You’ve been out all day sightseeing and you’re feeling sweaty and sticky, so what do you do as soon as you get back to the hotel? Have a hot bath/shower, right? And what a treat it is, running a bath/shower knowing you don’t have to pay for the water, which is expensive back home.
Never mind the freshwater shortage that threatens the entire globe due to climate change. Never mind even the drought that may be afflicting the very place you’re visiting, because even while locals may be forced to cut back on their water use, tourists staying at hotels can always get away with it.
Tourism is big business and funny business. In the past, it was mostly developing countries without other established industries that relied on tourism for revenue. The locals quickly learnt to consider tourists cash cows and any kind of scams and overcharging were fair game. Now, in the post-financial tsunami world, for many developed countries that have supposedly moved up the development curve by shedding dependence on factory production to become service economies, tourism has suddenly become a big thing.
It has become such a big thing that the tourists who used to dutifully visit historical sites and other ‘places of interest’ are spilling over into regular places where locals live and work, creating tension where their numbers have become overwhelming.
Do you not find it funny that all these visitors are forever being herded to must-see places to have their pictures taken with the same backdrops so they have the bragging rights when they get home? I’m always reminded of the film “Up in the Air”, in which George Clooney’s character carries a cardboard cutout of his sister and her fiancé with him wherever he goes to fire people – that being his job – so they can create a photo album that looks as though they’ve been to so many places. We’ve got so many photo-touching software these days, can’t we just cut and paste the Eiffel Tower and other landmarks on pictures of ourselves and save the money, the fuel, the aggro at the airport and the germs on the flights, particularly since we never come away with the slightest clue about the local culture given the shortness of our stay?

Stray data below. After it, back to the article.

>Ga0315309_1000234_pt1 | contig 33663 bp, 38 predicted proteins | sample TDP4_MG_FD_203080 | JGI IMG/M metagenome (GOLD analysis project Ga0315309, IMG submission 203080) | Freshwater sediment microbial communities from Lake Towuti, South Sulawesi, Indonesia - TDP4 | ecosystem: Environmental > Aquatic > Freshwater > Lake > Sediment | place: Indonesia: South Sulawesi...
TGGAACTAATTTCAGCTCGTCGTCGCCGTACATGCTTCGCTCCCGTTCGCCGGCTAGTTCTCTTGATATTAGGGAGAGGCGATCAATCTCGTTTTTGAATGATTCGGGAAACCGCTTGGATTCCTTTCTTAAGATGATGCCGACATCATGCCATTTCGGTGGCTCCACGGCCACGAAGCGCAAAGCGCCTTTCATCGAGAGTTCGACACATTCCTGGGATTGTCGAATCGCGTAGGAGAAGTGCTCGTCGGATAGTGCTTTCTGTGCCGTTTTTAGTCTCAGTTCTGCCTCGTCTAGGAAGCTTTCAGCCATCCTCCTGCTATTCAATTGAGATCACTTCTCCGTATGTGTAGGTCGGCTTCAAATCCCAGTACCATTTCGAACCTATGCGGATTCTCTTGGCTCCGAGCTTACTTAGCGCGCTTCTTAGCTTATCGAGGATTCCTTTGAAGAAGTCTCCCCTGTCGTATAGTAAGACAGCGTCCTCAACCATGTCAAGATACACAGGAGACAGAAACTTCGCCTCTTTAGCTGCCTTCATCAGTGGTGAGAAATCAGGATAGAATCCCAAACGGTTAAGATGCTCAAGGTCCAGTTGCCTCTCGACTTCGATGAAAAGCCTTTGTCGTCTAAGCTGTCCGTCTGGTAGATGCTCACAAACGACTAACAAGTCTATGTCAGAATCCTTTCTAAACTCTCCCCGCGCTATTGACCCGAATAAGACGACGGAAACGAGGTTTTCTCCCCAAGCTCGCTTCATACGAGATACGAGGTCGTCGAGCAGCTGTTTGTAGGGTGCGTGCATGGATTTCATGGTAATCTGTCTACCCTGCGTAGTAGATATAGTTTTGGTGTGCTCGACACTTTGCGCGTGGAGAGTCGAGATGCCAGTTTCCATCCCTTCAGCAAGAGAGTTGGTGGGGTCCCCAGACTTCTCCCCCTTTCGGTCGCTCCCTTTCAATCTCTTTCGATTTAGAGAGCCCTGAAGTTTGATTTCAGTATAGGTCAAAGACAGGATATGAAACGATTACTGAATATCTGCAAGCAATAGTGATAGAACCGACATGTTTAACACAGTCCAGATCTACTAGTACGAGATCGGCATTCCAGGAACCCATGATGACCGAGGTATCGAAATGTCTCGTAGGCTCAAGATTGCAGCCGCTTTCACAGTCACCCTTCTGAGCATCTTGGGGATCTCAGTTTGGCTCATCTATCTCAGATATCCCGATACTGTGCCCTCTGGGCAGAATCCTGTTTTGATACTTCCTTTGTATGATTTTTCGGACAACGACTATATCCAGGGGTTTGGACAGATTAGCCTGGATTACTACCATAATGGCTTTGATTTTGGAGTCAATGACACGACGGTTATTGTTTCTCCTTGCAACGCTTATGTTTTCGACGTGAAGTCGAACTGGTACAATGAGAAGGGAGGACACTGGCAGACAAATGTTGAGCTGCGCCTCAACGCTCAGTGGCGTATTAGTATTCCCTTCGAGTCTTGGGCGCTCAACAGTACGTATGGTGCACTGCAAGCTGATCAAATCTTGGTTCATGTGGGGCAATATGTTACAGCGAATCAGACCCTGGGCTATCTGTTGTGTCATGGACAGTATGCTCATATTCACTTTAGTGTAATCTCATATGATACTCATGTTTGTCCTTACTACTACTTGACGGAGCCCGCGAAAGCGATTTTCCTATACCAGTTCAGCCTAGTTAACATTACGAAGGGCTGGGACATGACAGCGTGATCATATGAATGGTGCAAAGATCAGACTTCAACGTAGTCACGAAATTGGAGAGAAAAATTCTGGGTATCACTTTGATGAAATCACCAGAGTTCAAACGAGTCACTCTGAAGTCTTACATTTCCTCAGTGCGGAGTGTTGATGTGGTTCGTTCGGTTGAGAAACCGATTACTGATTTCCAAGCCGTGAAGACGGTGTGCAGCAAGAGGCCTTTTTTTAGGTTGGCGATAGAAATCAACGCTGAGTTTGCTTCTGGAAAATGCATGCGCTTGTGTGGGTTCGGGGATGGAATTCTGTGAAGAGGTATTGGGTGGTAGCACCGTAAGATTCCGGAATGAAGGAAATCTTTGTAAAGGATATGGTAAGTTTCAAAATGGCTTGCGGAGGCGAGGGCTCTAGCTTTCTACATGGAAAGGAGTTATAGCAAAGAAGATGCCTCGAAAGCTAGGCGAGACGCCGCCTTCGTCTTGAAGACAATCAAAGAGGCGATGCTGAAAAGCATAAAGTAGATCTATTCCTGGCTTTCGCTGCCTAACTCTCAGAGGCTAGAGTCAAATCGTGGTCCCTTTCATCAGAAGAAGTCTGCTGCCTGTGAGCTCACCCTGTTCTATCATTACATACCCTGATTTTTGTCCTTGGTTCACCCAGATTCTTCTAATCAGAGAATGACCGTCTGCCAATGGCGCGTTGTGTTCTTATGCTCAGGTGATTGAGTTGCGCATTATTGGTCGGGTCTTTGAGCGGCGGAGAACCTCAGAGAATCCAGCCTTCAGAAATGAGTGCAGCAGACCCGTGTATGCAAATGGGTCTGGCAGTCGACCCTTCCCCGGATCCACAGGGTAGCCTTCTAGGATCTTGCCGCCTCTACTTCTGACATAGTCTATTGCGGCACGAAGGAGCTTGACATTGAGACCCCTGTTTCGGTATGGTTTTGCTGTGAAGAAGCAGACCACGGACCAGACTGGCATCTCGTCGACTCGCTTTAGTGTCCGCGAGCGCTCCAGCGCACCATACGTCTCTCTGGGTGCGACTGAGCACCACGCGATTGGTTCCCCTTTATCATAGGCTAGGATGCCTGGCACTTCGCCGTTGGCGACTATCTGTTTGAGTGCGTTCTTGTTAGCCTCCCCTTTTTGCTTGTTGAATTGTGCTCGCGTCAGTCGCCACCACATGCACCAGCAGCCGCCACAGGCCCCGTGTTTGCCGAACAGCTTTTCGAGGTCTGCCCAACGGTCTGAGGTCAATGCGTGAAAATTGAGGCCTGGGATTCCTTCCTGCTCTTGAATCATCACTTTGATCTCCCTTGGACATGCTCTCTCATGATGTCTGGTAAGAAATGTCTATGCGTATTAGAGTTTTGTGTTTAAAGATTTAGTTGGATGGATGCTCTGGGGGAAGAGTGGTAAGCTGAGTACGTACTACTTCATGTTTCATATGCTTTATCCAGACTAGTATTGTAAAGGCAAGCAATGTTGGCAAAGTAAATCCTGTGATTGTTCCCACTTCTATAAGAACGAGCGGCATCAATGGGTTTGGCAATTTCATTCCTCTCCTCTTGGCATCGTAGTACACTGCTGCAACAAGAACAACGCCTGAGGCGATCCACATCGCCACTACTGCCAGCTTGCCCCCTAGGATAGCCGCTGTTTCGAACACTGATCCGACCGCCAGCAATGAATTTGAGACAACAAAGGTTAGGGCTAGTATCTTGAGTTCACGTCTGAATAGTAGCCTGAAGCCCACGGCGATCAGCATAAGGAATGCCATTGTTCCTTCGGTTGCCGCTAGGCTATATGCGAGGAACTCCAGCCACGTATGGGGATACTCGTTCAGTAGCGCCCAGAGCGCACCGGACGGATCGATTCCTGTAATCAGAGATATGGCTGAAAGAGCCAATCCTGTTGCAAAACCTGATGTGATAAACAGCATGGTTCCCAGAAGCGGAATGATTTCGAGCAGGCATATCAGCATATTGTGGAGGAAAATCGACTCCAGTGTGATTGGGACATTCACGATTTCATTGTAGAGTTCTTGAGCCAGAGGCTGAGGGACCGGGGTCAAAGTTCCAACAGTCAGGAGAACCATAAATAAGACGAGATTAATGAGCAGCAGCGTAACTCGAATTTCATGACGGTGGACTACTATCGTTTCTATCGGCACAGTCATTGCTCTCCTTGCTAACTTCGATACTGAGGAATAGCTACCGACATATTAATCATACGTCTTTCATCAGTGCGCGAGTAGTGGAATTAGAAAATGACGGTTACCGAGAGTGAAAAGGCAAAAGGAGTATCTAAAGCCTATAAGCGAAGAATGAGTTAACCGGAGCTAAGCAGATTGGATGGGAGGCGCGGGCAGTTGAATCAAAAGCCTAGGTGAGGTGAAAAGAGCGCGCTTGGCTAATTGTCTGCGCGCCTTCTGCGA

If you read enough articles about travel, you’ll find not a few descriptions of nice, still-pristine places where few tourists have tread, and always there’ll be the qualifier: “Get there before everybody else does.” So what happens when everybody who reads that article takes that advice? Hey, go see those Stone Age cave paintings before the oxygen from the breaths of so many tourists obliterates them. Visit that beautiful island before the locals are corrupted into manipulating tourists for profit. Stay at a nice hotel where the chambermaids don’t get paid the minimum wage.
Ever wonder why we are wasting so much water, burning so much greenhouse gas-emitting fuel and losing so much time checking in/out, packing/unpacking, flying/landing, etc, to sate a restlessness in our minds that we don’t understand?